A landlord may in good faith terminate a tenancy (and make permanent relocation payments to the displaced tenant) in order for the landlord or an “enumerated relative” of the landlord, such as a spouse, child, parent etc., to move into the rental unit as the person’s primary residence. A landlord may not, however, use the owner move-in grounds for termination of a tenancy if there is a comparable vacant unit on the property. Since adoption of Ordinance No. 3148 through July 2019, there have been 103 tenancies terminated based on an owner move-in.  Under the existing ordinance, good faith is demonstrated, in part, by the landlord/enumerated relative moving into the unit within 60 days of the tenant’s vacating the rental unit and residing in the unit as the primary residence for at least one year.  Currently, there are no limitations on the number of units from which tenants may be evicted by use of an owner move-in.

 

Staff anticipates that with the elimination of no cause as grounds for eviction, landlords are likely to utilize the owner move-in provisions more frequently to terminate a tenancy.  Therefore, it is appropriate to re-visit the existing requirements governing owner move-in terminations and recommend changes.  Based on a review of other jurisdictions with rent stabilization programs and the Rent Program’s monitoring of owner move-in terminations, the following changes are recommended:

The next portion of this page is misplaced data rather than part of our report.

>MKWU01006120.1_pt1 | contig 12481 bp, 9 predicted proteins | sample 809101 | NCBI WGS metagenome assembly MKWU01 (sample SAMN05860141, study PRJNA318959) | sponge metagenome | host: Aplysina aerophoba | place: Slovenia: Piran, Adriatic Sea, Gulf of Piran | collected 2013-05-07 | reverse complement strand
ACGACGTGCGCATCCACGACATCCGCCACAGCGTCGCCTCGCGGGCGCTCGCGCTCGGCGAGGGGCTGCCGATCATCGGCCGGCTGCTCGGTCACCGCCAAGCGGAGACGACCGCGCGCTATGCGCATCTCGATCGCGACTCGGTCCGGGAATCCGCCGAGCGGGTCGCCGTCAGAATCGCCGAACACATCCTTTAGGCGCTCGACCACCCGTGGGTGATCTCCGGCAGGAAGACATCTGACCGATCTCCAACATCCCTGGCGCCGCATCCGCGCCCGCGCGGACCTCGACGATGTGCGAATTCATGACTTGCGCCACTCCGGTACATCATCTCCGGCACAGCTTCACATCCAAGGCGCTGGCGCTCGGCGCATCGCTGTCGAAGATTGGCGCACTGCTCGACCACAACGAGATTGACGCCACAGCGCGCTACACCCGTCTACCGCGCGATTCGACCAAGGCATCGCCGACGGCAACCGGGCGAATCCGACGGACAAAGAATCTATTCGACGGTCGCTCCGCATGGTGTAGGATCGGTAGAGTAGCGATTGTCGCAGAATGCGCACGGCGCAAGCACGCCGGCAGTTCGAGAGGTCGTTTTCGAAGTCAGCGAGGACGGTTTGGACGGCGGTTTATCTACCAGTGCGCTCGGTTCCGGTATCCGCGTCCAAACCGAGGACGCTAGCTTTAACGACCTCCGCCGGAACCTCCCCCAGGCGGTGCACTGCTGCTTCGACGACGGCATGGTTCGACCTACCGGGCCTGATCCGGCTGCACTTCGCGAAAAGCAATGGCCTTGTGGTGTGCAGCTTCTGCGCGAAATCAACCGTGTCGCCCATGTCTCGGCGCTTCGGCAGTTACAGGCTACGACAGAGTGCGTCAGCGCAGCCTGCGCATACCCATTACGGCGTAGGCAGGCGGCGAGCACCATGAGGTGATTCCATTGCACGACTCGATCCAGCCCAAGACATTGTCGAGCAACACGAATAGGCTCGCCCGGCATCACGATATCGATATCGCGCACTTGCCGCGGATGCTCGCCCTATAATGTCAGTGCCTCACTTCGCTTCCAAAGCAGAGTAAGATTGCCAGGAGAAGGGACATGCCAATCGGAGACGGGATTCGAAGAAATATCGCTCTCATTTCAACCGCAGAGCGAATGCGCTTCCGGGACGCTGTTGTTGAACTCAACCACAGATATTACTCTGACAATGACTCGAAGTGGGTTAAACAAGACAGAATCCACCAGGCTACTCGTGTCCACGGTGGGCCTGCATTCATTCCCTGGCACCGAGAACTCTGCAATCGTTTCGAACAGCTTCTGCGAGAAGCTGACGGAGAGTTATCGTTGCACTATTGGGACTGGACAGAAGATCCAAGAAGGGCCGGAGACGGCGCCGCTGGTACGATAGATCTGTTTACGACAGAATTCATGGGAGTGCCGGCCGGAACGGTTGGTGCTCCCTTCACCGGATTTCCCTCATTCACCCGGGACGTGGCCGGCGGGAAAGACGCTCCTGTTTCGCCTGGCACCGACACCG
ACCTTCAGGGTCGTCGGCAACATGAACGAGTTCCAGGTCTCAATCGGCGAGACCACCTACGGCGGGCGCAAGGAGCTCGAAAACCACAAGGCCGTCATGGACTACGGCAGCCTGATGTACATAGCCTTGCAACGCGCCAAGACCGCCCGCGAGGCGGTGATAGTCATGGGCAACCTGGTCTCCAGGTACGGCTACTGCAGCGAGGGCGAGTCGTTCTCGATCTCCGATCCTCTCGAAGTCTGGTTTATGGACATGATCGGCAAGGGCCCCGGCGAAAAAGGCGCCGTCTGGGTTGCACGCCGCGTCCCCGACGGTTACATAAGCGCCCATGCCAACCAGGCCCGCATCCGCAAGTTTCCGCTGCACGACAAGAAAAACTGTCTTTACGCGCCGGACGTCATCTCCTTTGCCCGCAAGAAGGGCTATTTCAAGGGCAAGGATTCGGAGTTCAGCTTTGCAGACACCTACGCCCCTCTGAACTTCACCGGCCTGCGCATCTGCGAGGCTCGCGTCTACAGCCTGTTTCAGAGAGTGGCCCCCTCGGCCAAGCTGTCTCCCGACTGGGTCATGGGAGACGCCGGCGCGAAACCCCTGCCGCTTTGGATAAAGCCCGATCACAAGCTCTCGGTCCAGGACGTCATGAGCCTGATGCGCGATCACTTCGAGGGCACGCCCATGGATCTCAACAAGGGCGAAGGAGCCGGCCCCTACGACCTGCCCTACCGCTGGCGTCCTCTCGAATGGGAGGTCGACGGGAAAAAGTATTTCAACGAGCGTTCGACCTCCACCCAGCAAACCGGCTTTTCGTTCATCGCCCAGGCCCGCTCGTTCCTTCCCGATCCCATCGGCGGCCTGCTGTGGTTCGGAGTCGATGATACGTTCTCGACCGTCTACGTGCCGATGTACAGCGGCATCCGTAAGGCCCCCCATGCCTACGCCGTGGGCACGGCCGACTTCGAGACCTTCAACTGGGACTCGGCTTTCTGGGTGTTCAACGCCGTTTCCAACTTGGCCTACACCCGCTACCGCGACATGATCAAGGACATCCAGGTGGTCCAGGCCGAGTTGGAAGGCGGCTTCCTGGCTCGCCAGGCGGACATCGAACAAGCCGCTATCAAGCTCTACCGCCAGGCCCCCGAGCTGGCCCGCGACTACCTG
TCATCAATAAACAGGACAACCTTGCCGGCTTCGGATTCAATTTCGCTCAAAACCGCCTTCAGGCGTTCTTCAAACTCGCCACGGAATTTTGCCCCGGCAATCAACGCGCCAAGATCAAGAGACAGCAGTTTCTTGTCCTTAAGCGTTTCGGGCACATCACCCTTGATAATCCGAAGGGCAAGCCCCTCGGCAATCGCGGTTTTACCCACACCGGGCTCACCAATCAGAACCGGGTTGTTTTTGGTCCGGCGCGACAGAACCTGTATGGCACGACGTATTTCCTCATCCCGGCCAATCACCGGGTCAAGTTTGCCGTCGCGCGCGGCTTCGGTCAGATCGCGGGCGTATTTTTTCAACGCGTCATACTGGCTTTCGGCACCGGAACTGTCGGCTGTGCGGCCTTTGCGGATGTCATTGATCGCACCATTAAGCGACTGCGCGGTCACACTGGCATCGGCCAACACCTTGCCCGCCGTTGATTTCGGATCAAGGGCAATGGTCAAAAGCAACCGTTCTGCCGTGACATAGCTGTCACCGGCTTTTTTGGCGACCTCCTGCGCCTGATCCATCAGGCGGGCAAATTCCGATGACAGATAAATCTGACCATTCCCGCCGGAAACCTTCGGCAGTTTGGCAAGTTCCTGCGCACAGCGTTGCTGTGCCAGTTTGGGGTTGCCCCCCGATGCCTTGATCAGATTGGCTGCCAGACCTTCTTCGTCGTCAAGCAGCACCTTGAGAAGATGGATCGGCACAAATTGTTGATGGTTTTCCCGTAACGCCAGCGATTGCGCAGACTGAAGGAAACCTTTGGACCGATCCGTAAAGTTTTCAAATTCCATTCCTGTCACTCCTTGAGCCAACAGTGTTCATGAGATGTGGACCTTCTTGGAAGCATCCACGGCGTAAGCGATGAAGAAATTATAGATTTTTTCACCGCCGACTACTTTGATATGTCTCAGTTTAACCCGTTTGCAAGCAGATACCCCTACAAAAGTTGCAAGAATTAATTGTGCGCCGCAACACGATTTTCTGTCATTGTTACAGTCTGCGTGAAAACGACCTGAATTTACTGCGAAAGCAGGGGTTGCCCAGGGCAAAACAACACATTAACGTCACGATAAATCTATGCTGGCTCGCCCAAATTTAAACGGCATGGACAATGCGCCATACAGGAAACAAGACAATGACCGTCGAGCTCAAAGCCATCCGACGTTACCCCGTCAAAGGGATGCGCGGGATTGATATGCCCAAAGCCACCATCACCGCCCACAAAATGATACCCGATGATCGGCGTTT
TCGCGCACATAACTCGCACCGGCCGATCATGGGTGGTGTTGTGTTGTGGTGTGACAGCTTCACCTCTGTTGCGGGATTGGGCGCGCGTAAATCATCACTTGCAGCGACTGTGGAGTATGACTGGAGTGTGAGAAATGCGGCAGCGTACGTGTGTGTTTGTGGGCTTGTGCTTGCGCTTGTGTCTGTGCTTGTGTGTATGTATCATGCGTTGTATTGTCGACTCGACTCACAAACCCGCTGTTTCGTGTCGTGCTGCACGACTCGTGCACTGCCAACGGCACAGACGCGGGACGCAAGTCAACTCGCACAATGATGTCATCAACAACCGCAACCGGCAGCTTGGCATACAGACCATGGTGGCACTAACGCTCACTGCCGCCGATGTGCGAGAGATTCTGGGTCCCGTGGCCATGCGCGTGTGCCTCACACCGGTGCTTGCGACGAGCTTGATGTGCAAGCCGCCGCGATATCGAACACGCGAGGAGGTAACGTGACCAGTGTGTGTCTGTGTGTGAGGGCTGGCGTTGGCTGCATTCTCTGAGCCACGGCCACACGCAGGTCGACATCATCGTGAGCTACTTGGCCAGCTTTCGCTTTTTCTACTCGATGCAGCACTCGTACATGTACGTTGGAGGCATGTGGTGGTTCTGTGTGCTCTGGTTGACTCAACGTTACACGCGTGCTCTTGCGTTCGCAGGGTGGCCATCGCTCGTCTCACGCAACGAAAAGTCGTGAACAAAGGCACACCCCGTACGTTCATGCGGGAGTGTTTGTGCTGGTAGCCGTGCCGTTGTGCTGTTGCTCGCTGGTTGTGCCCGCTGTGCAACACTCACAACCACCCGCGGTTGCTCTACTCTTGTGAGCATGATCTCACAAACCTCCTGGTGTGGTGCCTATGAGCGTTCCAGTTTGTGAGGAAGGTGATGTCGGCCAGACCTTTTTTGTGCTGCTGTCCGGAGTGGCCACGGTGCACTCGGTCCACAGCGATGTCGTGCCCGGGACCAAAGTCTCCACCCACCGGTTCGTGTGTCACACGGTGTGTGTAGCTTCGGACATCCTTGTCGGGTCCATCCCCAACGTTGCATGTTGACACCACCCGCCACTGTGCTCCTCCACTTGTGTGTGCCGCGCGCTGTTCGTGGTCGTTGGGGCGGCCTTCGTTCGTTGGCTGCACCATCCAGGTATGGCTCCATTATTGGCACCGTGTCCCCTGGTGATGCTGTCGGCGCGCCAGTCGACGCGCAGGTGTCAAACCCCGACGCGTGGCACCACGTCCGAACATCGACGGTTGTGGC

The Ordinance will more clearly define what constitutes a “comparable” unit, e.g., similar in square footage, the same or greater number of bedrooms, etc. See Sections 6-58.15 J and 6-58.80 E 2. In particular, a vacant unit will be considered comparable if the landlord can render the unit habitable without obtaining a building permit, e.g. installing kitchen appliances or bathroom fixtures. This clarification eliminates the use of an owner move-in to terminate a tenancy based on  a landlord’s contention that a vacant unit is “not comparable” just because it lacks kitchen appliances or bathroom fixtures and therefore a landlord or enumerated relative cannot occupy that unit.